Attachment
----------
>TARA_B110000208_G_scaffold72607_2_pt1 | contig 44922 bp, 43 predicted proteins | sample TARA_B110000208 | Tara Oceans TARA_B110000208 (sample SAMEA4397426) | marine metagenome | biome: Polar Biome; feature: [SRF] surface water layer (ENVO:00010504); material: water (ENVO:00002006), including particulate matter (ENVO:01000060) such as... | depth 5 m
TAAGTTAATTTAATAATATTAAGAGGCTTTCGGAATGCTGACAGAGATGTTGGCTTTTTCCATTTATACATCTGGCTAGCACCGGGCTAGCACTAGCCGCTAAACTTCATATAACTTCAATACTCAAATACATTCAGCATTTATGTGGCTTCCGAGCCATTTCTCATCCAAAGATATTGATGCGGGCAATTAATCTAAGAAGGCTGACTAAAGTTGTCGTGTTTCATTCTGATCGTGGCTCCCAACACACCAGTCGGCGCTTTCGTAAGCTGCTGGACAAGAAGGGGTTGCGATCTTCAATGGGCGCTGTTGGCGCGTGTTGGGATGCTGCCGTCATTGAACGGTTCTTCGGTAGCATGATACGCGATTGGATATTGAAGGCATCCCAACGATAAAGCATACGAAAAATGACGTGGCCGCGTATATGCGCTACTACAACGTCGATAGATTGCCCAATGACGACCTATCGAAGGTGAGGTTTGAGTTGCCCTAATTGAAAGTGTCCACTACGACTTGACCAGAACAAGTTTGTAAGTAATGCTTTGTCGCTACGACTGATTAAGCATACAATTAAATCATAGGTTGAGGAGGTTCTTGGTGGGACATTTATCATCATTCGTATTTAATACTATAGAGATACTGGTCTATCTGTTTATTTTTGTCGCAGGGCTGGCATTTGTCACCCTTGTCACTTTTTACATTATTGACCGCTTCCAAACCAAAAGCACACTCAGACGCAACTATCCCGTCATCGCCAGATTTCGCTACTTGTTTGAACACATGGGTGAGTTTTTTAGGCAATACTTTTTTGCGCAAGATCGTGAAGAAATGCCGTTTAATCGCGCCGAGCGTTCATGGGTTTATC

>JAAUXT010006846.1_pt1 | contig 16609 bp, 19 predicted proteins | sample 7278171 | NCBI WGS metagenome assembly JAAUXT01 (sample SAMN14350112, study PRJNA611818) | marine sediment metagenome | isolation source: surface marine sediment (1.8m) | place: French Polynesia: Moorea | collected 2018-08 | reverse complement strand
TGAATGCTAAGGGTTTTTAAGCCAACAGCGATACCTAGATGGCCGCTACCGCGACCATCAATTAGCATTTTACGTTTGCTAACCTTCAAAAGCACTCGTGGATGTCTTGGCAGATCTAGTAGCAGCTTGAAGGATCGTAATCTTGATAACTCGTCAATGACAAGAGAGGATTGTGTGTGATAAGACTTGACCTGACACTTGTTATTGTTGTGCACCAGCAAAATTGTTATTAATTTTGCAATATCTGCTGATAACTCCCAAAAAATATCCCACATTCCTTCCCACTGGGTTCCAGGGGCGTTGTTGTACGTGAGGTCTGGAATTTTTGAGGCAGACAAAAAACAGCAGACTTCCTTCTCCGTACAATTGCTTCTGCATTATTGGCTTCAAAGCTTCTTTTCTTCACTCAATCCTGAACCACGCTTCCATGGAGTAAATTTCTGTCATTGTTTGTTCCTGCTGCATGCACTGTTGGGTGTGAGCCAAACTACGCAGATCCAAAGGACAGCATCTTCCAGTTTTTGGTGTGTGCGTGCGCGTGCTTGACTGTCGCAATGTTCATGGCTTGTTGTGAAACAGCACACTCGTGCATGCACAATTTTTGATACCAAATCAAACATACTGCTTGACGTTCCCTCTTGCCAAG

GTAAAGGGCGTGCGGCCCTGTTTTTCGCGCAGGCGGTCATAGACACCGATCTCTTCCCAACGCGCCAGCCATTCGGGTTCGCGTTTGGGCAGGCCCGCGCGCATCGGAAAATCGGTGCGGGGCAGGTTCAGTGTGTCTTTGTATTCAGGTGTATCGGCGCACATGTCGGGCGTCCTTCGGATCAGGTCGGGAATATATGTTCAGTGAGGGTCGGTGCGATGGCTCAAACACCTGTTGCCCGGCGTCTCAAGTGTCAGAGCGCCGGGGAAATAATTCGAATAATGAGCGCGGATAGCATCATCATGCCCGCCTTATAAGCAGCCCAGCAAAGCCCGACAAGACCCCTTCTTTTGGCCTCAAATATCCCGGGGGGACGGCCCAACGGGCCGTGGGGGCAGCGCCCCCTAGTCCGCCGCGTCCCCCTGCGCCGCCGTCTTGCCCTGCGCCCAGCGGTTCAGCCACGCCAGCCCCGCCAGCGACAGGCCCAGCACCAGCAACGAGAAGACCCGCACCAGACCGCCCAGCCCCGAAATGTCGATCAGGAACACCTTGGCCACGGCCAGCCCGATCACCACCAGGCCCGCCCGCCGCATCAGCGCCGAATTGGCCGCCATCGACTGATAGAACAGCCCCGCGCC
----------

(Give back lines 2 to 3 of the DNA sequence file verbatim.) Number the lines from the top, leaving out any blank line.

TAAGTTAATTTAATAATATTAAGAGGCTTTCGGAATGCTGACAGAGATGTTGGCTTTTTCCATTTATACATCTGGCTAGCACCGGGCTAGCACTAGCCGCTAAACTTCATATAACTTCAATACTCAAATACATTCAGCATTTATGTGGCTTCCGAGCCATTTCTCATCCAAAGATATTGATGCGGGCAATTAATCTAAGAAGGCTGACTAAAGTTGTCGTGTTTCATTCTGATCGTGGCTCCCAACACACCAGTCGGCGCTTTCGTAAGCTGCTGGACAAGAAGGGGTTGCGATCTTCAATGGGCGCTGTTGGCGCGTGTTGGGATGCTGCCGTCATTGAACGGTTCTTCGGTAGCATGATACGCGATTGGATATTGAAGGCATCCCAACGATAAAGCATACGAAAAATGACGTGGCCGCGTATATGCGCTACTACAACGTCGATAGATTGCCCAATGACGACCTATCGAAGGTGAGGTTTGAGTTGCCCTAATTGAAAGTGTCCACTACGACTTGACCAGAACAAGTTTGTAAGTAATGCTTTGTCGCTACGACTGATTAAGCATACAATTAAATCATAGGTTGAGGAGGTTCTTGGTGGGACATTTATCATCATTCGTATTTAATACTATAGAGATACTGGTCTATCTGTTTATTTTTGTCGCAGGGCTGGCATTTGTCACCCTTGTCACTTTTTACATTATTGACCGCTTCCAAACCAAAAGCACACTCAGACGCAACTATCCCGTCATCGCCAGATTTCGCTACTTGTTTGAACACATGGGTGAGTTTTTTAGGCAATACTTTTTTGCGCAAGATCGTGAAGAAATGCCGTTTAATCGCGCCGAGCGTTCATGGGTTTATC

>JAAUXT010006846.1_pt1 | contig 16609 bp, 19 predicted proteins | sample 7278171 | NCBI WGS metagenome assembly JAAUXT01 (sample SAMN14350112, study PRJNA611818) | marine sediment metagenome | isolation source: surface marine sediment (1.8m) | place: French Polynesia: Moorea | collected 2018-08 | reverse complement strand